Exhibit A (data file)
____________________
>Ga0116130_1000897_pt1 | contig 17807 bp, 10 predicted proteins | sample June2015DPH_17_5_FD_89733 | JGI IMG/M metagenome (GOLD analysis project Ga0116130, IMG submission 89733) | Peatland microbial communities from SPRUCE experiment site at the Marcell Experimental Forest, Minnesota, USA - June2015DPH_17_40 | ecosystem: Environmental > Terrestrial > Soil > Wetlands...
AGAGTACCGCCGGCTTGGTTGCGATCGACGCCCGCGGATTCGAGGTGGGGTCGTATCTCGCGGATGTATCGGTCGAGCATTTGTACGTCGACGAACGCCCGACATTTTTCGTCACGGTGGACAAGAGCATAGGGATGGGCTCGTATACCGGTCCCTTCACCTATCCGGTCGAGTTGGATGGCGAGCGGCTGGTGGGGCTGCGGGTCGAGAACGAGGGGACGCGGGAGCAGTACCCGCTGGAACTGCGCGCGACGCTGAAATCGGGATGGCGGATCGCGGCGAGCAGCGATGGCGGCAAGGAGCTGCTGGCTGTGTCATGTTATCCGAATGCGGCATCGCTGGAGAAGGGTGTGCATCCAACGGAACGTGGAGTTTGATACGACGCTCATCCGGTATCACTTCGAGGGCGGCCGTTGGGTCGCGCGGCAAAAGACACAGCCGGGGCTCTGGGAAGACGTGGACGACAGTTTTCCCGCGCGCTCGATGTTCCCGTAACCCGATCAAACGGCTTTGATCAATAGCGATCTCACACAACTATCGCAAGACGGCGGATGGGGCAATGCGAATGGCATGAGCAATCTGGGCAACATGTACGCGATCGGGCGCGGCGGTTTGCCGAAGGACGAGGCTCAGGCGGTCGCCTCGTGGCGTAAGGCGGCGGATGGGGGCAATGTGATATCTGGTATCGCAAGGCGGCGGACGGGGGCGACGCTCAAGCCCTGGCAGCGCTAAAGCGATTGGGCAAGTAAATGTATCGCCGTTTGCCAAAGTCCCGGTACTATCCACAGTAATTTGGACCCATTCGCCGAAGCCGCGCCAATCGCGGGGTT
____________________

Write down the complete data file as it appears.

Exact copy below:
>Ga0116130_1000897_pt1 | contig 17807 bp, 10 predicted proteins | sample June2015DPH_17_5_FD_89733 | JGI IMG/M metagenome (GOLD analysis project Ga0116130, IMG submission 89733) | Peatland microbial communities from SPRUCE experiment site at the Marcell Experimental Forest, Minnesota, USA - June2015DPH_17_40 | ecosystem: Environmental > Terrestrial > Soil > Wetlands...
AGAGTACCGCCGGCTTGGTTGCGATCGACGCCCGCGGATTCGAGGTGGGGTCGTATCTCGCGGATGTATCGGTCGAGCATTTGTACGTCGACGAACGCCCGACATTTTTCGTCACGGTGGACAAGAGCATAGGGATGGGCTCGTATACCGGTCCCTTCACCTATCCGGTCGAGTTGGATGGCGAGCGGCTGGTGGGGCTGCGGGTCGAGAACGAGGGGACGCGGGAGCAGTACCCGCTGGAACTGCGCGCGACGCTGAAATCGGGATGGCGGATCGCGGCGAGCAGCGATGGCGGCAAGGAGCTGCTGGCTGTGTCATGTTATCCGAATGCGGCATCGCTGGAGAAGGGTGTGCATCCAACGGAACGTGGAGTTTGATACGACGCTCATCCGGTATCACTTCGAGGGCGGCCGTTGGGTCGCGCGGCAAAAGACACAGCCGGGGCTCTGGGAAGACGTGGACGACAGTTTTCCCGCGCGCTCGATGTTCCCGTAACCCGATCAAACGGCTTTGATCAATAGCGATCTCACACAACTATCGCAAGACGGCGGATGGGGCAATGCGAATGGCATGAGCAATCTGGGCAACATGTACGCGATCGGGCGCGGCGGTTTGCCGAAGGACGAGGCTCAGGCGGTCGCCTCGTGGCGTAAGGCGGCGGATGGGGGCAATGTGATATCTGGTATCGCAAGGCGGCGGACGGGGGCGACGCTCAAGCCCTGGCAGCGCTAAAGCGATTGGGCAAGTAAATGTATCGCCGTTTGCCAAAGTCCCGGTACTATCCACAGTAATTTGGACCCATTCGCCGAAGCCGCGCCAATCGCGGGGTT